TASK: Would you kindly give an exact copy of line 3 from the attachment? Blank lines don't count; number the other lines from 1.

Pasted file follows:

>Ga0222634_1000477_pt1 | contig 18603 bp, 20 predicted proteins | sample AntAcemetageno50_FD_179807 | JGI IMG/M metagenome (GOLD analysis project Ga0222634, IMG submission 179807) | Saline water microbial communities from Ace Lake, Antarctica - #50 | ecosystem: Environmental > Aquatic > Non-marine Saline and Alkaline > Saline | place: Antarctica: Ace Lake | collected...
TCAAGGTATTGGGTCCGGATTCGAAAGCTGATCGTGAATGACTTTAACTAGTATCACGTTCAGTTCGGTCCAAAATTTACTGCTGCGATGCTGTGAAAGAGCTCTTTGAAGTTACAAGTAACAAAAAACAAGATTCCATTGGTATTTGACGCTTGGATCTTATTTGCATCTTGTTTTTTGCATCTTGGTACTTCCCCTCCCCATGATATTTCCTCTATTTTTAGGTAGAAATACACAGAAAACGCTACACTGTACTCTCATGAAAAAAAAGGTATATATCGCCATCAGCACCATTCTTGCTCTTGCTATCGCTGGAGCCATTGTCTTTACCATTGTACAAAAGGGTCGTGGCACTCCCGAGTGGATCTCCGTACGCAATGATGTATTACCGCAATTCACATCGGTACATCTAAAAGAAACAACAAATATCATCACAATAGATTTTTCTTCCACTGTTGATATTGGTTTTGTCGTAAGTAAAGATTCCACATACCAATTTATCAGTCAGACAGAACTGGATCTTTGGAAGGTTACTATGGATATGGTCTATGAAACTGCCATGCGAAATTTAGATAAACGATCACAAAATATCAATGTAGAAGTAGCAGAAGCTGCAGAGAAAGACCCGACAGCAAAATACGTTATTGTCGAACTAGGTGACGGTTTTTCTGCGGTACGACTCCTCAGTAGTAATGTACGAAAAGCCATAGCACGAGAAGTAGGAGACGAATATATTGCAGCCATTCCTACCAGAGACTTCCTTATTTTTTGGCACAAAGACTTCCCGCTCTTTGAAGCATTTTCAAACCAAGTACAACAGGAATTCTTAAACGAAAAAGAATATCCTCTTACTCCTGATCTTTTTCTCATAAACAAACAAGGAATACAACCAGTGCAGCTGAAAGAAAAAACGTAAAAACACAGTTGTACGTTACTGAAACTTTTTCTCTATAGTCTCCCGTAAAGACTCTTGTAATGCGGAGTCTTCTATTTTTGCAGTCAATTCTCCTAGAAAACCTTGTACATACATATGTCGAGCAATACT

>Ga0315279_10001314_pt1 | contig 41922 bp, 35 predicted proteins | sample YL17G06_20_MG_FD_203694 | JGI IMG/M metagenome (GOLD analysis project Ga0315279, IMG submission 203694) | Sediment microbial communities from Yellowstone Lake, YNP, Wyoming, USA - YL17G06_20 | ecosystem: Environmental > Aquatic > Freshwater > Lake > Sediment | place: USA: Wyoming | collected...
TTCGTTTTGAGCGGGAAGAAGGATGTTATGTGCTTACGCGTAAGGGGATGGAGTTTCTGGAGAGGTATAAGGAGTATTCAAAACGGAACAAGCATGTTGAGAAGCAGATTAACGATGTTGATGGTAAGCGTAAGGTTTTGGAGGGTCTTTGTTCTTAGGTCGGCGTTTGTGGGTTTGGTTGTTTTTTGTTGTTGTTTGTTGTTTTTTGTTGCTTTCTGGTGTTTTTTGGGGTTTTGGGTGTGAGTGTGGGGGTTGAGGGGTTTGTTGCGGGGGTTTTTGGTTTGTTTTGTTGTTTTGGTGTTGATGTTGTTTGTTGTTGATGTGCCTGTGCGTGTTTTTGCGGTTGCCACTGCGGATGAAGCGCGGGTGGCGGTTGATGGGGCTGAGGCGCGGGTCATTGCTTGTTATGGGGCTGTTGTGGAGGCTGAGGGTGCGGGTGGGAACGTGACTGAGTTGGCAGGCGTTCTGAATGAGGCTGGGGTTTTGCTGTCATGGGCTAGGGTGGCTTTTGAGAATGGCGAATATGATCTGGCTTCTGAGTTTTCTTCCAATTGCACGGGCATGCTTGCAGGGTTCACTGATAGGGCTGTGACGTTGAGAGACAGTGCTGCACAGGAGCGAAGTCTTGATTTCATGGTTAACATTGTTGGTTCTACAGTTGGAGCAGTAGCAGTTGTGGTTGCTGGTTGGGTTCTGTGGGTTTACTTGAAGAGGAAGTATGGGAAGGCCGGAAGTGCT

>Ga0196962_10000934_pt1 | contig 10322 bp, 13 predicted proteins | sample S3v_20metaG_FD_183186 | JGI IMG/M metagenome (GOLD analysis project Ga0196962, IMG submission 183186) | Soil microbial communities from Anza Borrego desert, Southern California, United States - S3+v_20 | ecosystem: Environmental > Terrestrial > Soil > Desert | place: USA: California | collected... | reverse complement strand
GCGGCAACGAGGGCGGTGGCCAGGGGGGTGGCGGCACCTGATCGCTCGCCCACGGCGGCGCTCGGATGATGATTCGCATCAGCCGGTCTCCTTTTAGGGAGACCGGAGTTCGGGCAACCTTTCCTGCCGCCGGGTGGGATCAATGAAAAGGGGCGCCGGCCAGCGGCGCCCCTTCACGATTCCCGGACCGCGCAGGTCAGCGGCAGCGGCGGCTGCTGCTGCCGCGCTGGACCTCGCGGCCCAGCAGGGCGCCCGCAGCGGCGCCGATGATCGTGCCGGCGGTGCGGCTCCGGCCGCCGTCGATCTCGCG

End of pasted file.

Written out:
>Ga0315279_10001314_pt1 | contig 41922 bp, 35 predicted proteins | sample YL17G06_20_MG_FD_203694 | JGI IMG/M metagenome (GOLD analysis project Ga0315279, IMG submission 203694) | Sediment microbial communities from Yellowstone Lake, YNP, Wyoming, USA - YL17G06_20 | ecosystem: Environmental > Aquatic > Freshwater > Lake > Sediment | place: USA: Wyoming | collected...